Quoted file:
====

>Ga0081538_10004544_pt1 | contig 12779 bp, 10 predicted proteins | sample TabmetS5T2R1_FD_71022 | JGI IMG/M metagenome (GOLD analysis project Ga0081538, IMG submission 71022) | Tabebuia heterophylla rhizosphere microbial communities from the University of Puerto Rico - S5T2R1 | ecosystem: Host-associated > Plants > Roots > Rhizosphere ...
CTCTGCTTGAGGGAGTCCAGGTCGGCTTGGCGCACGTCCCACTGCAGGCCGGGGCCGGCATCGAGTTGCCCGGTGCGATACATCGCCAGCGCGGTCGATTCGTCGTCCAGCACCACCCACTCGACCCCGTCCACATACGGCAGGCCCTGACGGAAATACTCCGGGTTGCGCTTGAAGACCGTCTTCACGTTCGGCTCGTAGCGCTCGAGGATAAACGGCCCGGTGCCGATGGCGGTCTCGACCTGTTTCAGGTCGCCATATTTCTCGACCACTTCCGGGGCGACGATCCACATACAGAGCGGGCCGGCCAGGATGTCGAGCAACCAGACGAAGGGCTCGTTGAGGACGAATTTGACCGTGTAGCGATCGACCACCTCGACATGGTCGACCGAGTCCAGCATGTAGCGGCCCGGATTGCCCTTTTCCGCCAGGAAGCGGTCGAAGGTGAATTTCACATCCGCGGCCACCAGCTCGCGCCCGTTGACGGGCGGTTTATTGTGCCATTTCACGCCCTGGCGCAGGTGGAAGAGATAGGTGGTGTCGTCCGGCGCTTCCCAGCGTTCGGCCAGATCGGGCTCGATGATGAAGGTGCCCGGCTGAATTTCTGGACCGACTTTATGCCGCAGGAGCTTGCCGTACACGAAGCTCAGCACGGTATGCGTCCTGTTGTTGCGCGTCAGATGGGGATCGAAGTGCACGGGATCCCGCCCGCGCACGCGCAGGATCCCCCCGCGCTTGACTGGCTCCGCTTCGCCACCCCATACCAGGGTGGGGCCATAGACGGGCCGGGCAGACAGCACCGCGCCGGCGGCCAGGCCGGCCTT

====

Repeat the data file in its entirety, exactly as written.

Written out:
>Ga0081538_10004544_pt1 | contig 12779 bp, 10 predicted proteins | sample TabmetS5T2R1_FD_71022 | JGI IMG/M metagenome (GOLD analysis project Ga0081538, IMG submission 71022) | Tabebuia heterophylla rhizosphere microbial communities from the University of Puerto Rico - S5T2R1 | ecosystem: Host-associated > Plants > Roots > Rhizosphere ...
CTCTGCTTGAGGGAGTCCAGGTCGGCTTGGCGCACGTCCCACTGCAGGCCGGGGCCGGCATCGAGTTGCCCGGTGCGATACATCGCCAGCGCGGTCGATTCGTCGTCCAGCACCACCCACTCGACCCCGTCCACATACGGCAGGCCCTGACGGAAATACTCCGGGTTGCGCTTGAAGACCGTCTTCACGTTCGGCTCGTAGCGCTCGAGGATAAACGGCCCGGTGCCGATGGCGGTCTCGACCTGTTTCAGGTCGCCATATTTCTCGACCACTTCCGGGGCGACGATCCACATACAGAGCGGGCCGGCCAGGATGTCGAGCAACCAGACGAAGGGCTCGTTGAGGACGAATTTGACCGTGTAGCGATCGACCACCTCGACATGGTCGACCGAGTCCAGCATGTAGCGGCCCGGATTGCCCTTTTCCGCCAGGAAGCGGTCGAAGGTGAATTTCACATCCGCGGCCACCAGCTCGCGCCCGTTGACGGGCGGTTTATTGTGCCATTTCACGCCCTGGCGCAGGTGGAAGAGATAGGTGGTGTCGTCCGGCGCTTCCCAGCGTTCGGCCAGATCGGGCTCGATGATGAAGGTGCCCGGCTGAATTTCTGGACCGACTTTATGCCGCAGGAGCTTGCCGTACACGAAGCTCAGCACGGTATGCGTCCTGTTGTTGCGCGTCAGATGGGGATCGAAGTGCACGGGATCCCGCCCGCGCACGCGCAGGATCCCCCCGCGCTTGACTGGCTCCGCTTCGCCACCCCATACCAGGGTGGGGCCATAGACGGGCCGGGCAGACAGCACCGCGCCGGCGGCCAGGCCGGCCTT